Matías Mauricio

Real name: Mauricio, Matías Emiliano
Poet and lyricist
(7 July 1978 - )
Place of birth:
Lanús (Buenos Aires) Argentina
Roberto Selles

egretfully, in the present days, only a small handful of tangos are sung —always the same ones-. Nobody –or very few, which is like to say: no one- is concerned about spreading the new samples of the genre, within a long and carefully planned scheme to sweep away our roots.

However, in the latter decades, an almost hidden but true pleiad of tango lyricists have appeared –most of them with a thoroughly innovative inspiration-, among whom we have Matías Mauricio. But the only thing that is true is that poets are timeless.

Besides being an amazing lyricist, he is also an exceptional avant-garde poet, who has released until today, only one poem book: Bandoneón blindado (2010) and Julián Centeya, a biography and unpublished poetry (2014) co-written with the writer of these lines. Apart from that, he has been awarded with prizes like the one given by the Círculo Poético de Madrid in 2009, for his poem “Taller clandestino”.

As lyricist, he has also been awarded with a first prize for his waltz “Capullo de miel”, with music by Javier Arias, in the category Song of the Contest «Hugo Del Carril» 2012, in which he was also awarded for “Hoy por ejemplo”, in the category Unpublished Tango Lyrics, that same year, among other awards.

Some of his tango lyrics, with plenty of astonishing images, like the following: «¿Te acuerdas esa noche vestida de neblina?/ temblabas en mis brazos cuando te di de amar» (Do you remember that night dressed with fog/ you shuddered in my arms when I nurtured you with my love)(“Un cielo y un jazmín”, waltz with Edgardo Acuña). «Ya sé que no vendrás pero te espero/ sentado en el umbral de la esperanza,/ las flores del geranio ya se han muerto/ mi casa sin tu voz ya no es mi casa» (I know you won’t come but I wait for you/ seated at the threshold of Hope,/ the geranium flowers have decayed/ my house without your voice is not my house anymore)(“Ya sé que no vendrás”, with Saúl Cosentino); «Se me dio por acampar entre tus brazos/ y en un viejo hotel de paso/ nos echamos a volar» (It occurred to me camping in your arms/ and at an old passing hotel/ we allowed ourselves to fly) (“Historia de un adiós”, with Eduardo and Nicolás Guerschberg). «Homero, el de la luz en la palabra/ el de los pájaros en llamas/ tan profético y astral» (Homero, the one with the light in his words,/ with the birds aflame/ so prophetic and astral)(“Mimo”, with José Ogivieki). As shown above, it’s a refreshing surrealist touch. But it is not an imported surrealism, his is a criollo surrealism –as Nicanor Parra said regarding his own poetry- and like what happened to Francisco de Madariaga, which «allowed him to develop strictly American elements».

But his activity is wider, since we know he is educator at the Seminario para Formación de Letristas «Homero Expósito» (Seminar for training lyricists) of the Academia Nacional del Tango, Academician of the Academia Porteña del Lunfardo and director and publisher of the Mandrágora Porteña collection, of the Milena Caserola publishing company, and columnist of publications like Tinta Roja, Punto Tango and Zona Sur Cultura.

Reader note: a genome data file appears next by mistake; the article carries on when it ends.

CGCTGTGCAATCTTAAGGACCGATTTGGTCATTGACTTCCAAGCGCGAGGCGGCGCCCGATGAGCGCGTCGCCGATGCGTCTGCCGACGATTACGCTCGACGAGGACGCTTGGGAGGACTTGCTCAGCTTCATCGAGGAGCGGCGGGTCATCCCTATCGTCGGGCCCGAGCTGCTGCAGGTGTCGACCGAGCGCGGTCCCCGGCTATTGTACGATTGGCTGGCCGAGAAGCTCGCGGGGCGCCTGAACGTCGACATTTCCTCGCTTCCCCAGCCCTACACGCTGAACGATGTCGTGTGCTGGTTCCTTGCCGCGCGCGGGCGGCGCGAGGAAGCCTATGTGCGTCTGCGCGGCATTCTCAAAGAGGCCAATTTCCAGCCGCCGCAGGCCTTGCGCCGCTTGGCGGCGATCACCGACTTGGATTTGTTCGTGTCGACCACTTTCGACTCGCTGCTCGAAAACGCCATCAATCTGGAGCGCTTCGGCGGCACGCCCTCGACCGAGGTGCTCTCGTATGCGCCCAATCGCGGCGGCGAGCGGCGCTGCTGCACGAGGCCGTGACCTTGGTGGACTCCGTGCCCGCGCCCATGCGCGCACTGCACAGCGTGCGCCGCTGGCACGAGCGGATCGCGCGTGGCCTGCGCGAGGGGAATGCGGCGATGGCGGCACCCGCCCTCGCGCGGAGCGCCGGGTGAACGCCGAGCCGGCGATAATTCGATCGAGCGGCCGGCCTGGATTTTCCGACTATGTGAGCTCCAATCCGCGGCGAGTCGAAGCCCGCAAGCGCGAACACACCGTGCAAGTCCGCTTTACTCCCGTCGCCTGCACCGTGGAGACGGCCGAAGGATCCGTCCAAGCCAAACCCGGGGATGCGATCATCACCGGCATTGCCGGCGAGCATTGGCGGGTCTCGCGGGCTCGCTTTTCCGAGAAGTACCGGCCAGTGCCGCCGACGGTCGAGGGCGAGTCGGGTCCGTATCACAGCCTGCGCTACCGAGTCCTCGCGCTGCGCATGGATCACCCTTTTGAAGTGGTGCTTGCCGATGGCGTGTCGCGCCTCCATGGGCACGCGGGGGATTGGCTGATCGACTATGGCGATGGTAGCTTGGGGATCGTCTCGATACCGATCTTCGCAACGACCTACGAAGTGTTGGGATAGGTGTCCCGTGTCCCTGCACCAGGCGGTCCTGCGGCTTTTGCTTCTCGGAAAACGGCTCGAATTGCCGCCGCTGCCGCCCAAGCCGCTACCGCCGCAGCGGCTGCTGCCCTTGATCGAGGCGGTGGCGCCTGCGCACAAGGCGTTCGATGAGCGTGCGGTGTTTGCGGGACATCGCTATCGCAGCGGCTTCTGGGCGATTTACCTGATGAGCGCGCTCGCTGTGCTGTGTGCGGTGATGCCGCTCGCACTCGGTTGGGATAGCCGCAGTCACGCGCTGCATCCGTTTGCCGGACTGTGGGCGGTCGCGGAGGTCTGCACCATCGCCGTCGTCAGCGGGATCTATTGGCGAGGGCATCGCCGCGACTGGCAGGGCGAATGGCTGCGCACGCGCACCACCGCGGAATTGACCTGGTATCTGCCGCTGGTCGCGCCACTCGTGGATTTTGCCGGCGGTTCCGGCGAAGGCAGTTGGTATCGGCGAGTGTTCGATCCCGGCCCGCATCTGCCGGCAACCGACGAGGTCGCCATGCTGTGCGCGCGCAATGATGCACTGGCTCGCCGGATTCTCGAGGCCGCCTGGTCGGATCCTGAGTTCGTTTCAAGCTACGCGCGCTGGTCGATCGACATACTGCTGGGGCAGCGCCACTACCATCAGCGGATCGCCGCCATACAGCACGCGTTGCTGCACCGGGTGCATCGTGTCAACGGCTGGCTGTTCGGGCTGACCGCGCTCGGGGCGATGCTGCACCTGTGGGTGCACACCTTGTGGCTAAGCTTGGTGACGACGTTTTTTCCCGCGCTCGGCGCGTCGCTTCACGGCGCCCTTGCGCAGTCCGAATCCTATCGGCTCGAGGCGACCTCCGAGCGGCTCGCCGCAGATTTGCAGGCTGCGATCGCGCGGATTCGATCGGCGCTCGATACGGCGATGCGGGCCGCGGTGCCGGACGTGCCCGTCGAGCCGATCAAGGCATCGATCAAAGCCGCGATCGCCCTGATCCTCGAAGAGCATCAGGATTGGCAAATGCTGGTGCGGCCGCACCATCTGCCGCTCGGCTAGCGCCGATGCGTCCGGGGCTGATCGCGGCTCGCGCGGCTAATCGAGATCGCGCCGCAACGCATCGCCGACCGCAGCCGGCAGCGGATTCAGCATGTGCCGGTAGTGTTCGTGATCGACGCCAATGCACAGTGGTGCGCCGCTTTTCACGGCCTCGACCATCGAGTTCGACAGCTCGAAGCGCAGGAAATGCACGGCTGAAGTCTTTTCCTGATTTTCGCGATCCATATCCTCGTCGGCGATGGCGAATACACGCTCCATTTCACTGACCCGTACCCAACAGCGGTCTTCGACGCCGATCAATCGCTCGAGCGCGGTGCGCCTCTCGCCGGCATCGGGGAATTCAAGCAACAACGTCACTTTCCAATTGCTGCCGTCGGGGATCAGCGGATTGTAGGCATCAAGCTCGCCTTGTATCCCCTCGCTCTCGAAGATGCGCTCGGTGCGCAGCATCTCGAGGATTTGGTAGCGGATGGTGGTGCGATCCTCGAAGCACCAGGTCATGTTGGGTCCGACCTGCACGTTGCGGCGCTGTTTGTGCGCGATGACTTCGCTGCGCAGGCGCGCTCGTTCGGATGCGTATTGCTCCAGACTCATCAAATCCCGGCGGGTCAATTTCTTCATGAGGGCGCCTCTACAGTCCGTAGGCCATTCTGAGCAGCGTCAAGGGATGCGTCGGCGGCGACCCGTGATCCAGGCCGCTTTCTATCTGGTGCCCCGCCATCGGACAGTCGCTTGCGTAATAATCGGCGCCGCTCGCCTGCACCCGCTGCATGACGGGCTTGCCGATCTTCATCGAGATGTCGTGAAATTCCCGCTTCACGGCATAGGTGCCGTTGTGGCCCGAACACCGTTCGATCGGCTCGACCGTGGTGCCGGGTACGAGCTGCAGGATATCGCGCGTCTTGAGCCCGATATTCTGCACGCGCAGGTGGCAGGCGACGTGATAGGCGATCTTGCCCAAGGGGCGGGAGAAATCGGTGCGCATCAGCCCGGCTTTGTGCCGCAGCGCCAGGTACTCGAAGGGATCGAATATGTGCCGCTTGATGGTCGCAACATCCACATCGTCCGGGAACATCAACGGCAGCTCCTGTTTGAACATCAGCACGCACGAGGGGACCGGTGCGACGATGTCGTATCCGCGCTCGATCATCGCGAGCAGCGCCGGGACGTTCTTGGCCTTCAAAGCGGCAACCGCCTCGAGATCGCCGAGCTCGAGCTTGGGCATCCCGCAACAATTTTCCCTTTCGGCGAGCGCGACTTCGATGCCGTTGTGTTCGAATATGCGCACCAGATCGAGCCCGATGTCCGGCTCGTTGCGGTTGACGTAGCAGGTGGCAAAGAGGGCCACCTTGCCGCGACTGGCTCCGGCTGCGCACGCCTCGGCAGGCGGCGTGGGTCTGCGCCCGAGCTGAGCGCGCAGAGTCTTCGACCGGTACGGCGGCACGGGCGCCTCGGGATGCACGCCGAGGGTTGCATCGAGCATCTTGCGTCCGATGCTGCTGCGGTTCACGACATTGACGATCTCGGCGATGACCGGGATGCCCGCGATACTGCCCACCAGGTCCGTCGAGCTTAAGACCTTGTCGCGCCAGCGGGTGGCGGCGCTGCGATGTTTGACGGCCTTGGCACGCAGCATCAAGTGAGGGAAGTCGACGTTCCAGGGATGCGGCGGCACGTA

Then, Matías Mauricio is a poet truly rooted in tradition but, at the same time, no less authentically has he joined the ranks of the evolutionists.

Besides the porteño stuff, Matías is not alien to the poetic-musical expressions of the whole country. Here we have as samples: “Triunfo de Santos Vega”, a triunfo with Andrés Pilar, or the zamba “Responso para un viejo hachero”, with the same composer, or the chamamé “Canción para una niña guaraní”, with the writer of this portrayal.

Coming back to tango, let us say that, in spite of what some people who know nothing about the subject hold («Tango is something for old people» or «Everything has already been written in tango», we are used to hear here, there or everywhere), Matías Mauricio’s tango –like the one of others of his peers- it is no longer the one of the city with the little streetlamps, big corrals, grocer’s shops with drinks counter or the streetcars -which, on the other side, can also be evoked, why not?-, but instead the Buenos Aires in which we are living every day. Let us quote a few clear examples about it: «de un cielo ya tapado por monstruos de hormigón» (of a sky already covered up by cement monsters(“San Pugliese”, with melody by Eduardo and Nicolás Guerschberg); «La cara de la muerte se oculta en los tejados,/ un ángel y un travesti se encuentran en un bar,/ al fondo de la calle dejaron olvidado/ al pibe que limpiaba tu vidrio con un pan» (The face of death is hidden on the roofs,/ an angel and a transvestite meet at a barroom,/ carelessly they left the kid, who wiped your glass with a loaf of bread, back in the street)(“La otra Buenos Aires”, milonga with Pablo Nemirovsky); «Es cierto que el dólar sube/ pero el hambre sube más,/ Buenos Aires, a los gritos,/ pide pan y no le dan» (It’s true that the dollar rises/ but hunger rises more,/ Buenos Aires, shouting, asks for food but they don’t give it) (“Milonga que pega duro”, with Miguel Barci).

In sum, an author is his oeuvre. Let us leave the reader within the reach of the healthy shivers and warmness of the oeuvre of the poet I have tried to present.